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Why we should normalize sitting on the floor of libraries

Because there’s nothing wrong with sitting on the floor of public spaces, whether you’re a floor person or not

<p>The freedom to sit or lie on a floor surface helps combat this for me and I am sure it could do so for others as well.&nbsp;</p>

The freedom to sit or lie on a floor surface helps combat this for me and I am sure it could do so for others as well. 

It feels as if we are at the point of the semester in which things get even more chaotic than they were before. In some ways, that feels a little impossible given how busy the last few weeks have been. At the same time, somehow the upcoming weeks seem to hold even more chaos. With that being said, I have found myself spending more and more time in libraries. 

My level of productivity almost always increases tremendously when working in a library setting. However, I find that I can never maintain that productivity for too long — there always seems to be something that disrupts my ability to continuously work with ease in an environment as such. 

What might that be, you ask? Let me tell you — the sitting situation. 

From the cubicles at the Brown Science and Engineering Library to the benches on the third floor of Clemons Library, libraries around Grounds have a variety of seating options and arrangements. While this is great if you want to be seated in a chair while working, it fails to address having a space where students can work on the floor and do so without drawing attention to themselves. 

As the type of person who prefers the floor, this is a topic I feel strongly about. In fact, I wrote an article a few months ago about how I self-proclaimed myself as a “floor girl” and in that piece, I shared an experience in which I got a few concerning looks because I was laying on the floor of a library. I am circling back to that today as an effort to normalize doing so. 

I realize it may sound a little silly to be advocating for people to be able to sit on floors — it is a rather simple thing if you think about it. However, it can greatly alter one’s experience. As I mentioned, my productivity often feels constrained by only being able to sit in a chair. The freedom to sit or lie on a floor surface helps combat this for me and I am sure it could do so for others as well. 

While public spaces such as libraries could contribute to normalizing this by creating dedicated spaces where students can sit or lay on floors, I think a large part of the effort falls onto us as individuals. What I mean by this is that we can actively work to break the stigma that it is odd or socially unacceptable to use the floor as a work or study space.  

If we think about it, there is not one real or correct one way to study. What one might see as typical could be seen as unconventional by another. For example, one of my friends can’t write papers with any background music and I absolutely have to have some type of music playing in the background for me to get my thoughts out. The same kind of goes for choosing to study on the floor versus in a chair. It’s all about what works best for you and allows your creativity as well as productivity to thrive.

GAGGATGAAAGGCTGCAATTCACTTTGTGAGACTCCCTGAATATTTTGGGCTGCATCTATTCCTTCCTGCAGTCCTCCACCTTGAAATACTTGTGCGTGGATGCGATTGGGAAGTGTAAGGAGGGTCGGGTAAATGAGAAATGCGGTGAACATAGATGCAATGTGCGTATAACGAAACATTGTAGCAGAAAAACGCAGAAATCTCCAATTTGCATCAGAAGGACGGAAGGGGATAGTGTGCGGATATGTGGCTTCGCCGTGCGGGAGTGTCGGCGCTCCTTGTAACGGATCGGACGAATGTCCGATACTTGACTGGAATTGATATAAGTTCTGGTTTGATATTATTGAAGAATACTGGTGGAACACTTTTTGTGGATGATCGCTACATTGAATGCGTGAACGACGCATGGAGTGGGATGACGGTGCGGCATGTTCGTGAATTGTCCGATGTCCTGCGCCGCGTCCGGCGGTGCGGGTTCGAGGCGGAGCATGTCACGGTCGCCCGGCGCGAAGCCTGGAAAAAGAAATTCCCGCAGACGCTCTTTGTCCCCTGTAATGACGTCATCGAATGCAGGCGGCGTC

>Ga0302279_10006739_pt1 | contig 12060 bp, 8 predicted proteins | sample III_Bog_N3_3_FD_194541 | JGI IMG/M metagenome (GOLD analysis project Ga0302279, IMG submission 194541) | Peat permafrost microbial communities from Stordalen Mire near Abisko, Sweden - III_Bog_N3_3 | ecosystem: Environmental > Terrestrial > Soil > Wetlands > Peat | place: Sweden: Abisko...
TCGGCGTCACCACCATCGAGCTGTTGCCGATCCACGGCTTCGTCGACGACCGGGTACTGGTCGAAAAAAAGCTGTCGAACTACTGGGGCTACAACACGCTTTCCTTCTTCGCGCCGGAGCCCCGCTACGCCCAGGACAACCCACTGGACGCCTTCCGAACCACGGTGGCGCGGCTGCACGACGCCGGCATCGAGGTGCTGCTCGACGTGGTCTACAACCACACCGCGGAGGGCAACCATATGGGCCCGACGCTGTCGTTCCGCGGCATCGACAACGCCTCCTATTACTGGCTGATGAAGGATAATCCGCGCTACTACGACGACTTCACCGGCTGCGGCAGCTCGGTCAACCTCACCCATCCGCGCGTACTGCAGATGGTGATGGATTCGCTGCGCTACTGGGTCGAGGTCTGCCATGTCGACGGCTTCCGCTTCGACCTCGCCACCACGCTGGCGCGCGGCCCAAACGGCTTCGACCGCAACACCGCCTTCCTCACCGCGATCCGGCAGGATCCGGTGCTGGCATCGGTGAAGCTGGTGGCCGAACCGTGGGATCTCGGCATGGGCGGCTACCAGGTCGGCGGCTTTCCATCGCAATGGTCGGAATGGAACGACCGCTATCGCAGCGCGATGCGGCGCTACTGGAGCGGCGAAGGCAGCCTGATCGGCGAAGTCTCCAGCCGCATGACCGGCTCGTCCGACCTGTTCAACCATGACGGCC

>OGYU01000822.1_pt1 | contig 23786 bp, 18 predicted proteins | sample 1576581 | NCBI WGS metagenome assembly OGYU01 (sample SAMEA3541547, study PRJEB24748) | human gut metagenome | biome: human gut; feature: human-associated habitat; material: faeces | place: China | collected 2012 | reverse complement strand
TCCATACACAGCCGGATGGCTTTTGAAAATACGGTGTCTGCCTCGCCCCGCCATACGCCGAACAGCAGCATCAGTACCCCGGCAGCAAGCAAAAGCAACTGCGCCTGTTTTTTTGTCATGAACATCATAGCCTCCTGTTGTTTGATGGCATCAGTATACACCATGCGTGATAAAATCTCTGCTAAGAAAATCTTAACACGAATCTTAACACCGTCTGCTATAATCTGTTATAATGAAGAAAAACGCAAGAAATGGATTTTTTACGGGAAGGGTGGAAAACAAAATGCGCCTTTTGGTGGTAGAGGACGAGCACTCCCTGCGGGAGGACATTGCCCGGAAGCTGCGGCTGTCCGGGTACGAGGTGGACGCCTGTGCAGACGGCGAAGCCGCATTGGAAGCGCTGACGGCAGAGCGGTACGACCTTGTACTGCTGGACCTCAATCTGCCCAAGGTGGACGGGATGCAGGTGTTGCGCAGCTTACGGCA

On a similar note, there are no rules saying that you can’t just sit on the floor of a library — technically speaking. So if you’re a fellow floor person, I encourage you to choose to do so the next time you are studying on Grounds! For those who are more comfortable in chairs, be an ally to your floor friends — even sitting near them and acting normal about the situation can help normalize this! 

I know it might seem unhygienic and maybe this is the mindset that causes people to question why people are sitting on floors of public spaces — I couldn’t tell you. What I can say though is that as a Nursing student and a rather big germaphobe, I don’t see it as unhygienic! I almost never lay in a clean space such as my bed with my clothes I wore outside during the day. Thus, the possible germs that I get from the floor are discarded into my hamper as soon as I come home. The worry about germs is also something that could be reduced if more spaces dedicated to working on the floor in places such as libraries were created! 

I think it’s obvious that I feel so passionately about this given that I am a floor person. Talking about this goes beyond just my passion though. I bring this up as an effort to contribute to creating more inclusive and comfortable study spaces for all people such as my fellow floor people. 

The next time you’re studying at a library and see someone sitting or lying on the floor, act normal and try not to give them a second glance. If you’re feeling bold, maybe even join them. Who knows, maybe you could become a fellow floor person! 

Zoya Zahid is a life columnist for The Cavalier Daily. She can be reached at life@cavalierdaily.com.

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